STATE universities have been urged to promote climate change education at undergraduate level to create a climate change literate community.
The movement will be in line with the National Climate Change learning strategy which seeks to promote awareness in the country and mitigate negative impacts of climate change primarily caused by limited climate knowledge.
Addressing delegates during a Project Inception and National Planning in Bulawayo yesterday, National University of Science and Technology lecturer in the institute of Development Studies, Mr Mkhokheli Sithole, said there is a need to introduce climate change as a core subject at Universities.
He said tertiary institutions are critical in effectively imparting knowledge on climate change and can help the country achieve a climate change knowledgeable citizenry.
Mr Sithole said universities can also help the country to climate-proof all the socio-economic sectors and create knowledgeable members of the public.
“Tertiary institutions play a critical role in adjusting to mitigating negative realities of climate change. In Zimbabwe it is very unfortunate that very few of our universities have streamlined climate change learning at undergraduate level. Programmes that directly speak to climate change are offered in a few universities. Our universities now need to consider climate change as an area that needs more attention,” he said.
“As institutions we carry out research and a recent report showed that there is generally low production of peer review paper production on new knowledge on climate change issues. Going through the Scopus database, it recorded about 77 papers on climate change research published by 18 percent state universities in Southern Africa. On that report Zimbabwe has contributed very few new knowledge research papers that are climate oriented. This therefore speaks to the need for tertiary institutions in Zimbabwe to step up in producing new knowledge in climate change. There is a gap that local universities need to fill in producing new knowledge on climate change.”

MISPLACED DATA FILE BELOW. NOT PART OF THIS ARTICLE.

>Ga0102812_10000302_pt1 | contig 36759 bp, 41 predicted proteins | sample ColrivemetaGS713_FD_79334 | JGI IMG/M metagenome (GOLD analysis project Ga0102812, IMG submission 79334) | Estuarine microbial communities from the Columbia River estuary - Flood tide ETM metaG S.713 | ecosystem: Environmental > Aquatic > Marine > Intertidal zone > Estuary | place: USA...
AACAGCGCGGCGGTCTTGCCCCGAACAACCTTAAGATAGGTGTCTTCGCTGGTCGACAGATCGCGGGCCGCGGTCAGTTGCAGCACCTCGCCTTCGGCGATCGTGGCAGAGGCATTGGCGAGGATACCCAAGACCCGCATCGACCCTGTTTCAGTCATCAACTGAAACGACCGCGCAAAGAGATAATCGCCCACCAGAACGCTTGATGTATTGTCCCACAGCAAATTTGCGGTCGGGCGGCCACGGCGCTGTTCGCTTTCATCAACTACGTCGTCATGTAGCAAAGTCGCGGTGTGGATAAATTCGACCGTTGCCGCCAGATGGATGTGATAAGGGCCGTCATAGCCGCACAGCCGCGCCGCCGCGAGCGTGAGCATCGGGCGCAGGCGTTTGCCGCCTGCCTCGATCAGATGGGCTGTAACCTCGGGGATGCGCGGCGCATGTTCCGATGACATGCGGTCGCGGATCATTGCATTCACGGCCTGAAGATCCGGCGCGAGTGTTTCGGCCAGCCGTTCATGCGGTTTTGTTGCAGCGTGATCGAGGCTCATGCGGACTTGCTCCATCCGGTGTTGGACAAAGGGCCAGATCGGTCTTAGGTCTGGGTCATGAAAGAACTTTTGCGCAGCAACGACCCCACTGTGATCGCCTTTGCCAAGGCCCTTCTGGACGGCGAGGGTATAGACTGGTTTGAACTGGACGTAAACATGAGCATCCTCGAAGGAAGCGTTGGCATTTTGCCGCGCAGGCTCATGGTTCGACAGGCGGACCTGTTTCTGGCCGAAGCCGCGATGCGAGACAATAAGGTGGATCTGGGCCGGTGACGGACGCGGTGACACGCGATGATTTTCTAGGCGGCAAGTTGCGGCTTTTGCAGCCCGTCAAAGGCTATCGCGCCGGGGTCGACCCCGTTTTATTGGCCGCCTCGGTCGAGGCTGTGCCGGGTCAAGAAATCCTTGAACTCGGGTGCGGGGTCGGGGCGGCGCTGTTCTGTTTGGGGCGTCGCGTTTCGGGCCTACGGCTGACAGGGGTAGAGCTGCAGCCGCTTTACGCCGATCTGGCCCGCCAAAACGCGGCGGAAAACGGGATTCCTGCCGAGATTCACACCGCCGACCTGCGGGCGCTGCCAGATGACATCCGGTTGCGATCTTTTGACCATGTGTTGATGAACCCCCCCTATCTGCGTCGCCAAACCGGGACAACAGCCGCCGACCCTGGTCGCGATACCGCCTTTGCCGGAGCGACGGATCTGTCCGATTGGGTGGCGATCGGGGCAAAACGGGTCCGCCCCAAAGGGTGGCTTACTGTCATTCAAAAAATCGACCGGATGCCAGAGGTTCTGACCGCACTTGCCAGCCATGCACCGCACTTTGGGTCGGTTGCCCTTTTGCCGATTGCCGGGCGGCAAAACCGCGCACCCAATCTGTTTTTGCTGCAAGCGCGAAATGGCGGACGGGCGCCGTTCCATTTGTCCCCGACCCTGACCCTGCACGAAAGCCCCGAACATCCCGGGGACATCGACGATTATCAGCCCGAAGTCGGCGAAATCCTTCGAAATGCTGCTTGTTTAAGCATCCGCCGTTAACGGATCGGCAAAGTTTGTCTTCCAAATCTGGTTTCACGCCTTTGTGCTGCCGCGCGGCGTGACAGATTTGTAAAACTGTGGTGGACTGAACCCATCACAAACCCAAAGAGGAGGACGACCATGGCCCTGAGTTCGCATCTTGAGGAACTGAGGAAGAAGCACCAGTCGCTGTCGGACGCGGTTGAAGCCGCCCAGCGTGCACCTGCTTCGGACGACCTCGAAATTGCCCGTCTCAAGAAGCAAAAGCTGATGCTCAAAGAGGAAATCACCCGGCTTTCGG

Mr Sithole said climate change should be part of sustainable development in the curriculum.
He said universities should work towards producing innovative students who can come up with practical skills to address the adverse effects of climate change.
Mr Sithole said that can be achieved by allowing students to reach out to communities and experience real environmental challenges that can be linked to the theoretical knowledge they acquire from universities.
“Those universities that are already offering programmes on climate change need to go beyond the curriculum and make these programmes more practical and not theoretical. In most cases in our universities we produce students that are more competent in theoretical approaches. The argument is that universities should now work towards producing students that can come up with practical solutions with regards to climate change,” he said.
“Students need to reach out to communities and be able to collect the world view of people in the society on environmental challenges being faced. Find out how people react to climate issues and incorporate them in the solutions that can save the community.”
A lecturer at Bindura University who is also the chairman of the Geography department, Dr Albert Manyani, said there is a need for lecturers to be capacitated through trainings on climate change to help them have complete appreciation of the subject.
He said there is a need for lecturers to actively participate along with students as primary disseminators of the information.
Zimbabwe received a US$ 100 000 grant from the Swiss Agency for Development and Co-operation to help implement a National Climate Change Learning Strategy that will help the country achieve a “Climate Resilient and Low Carbon Zimbabwe.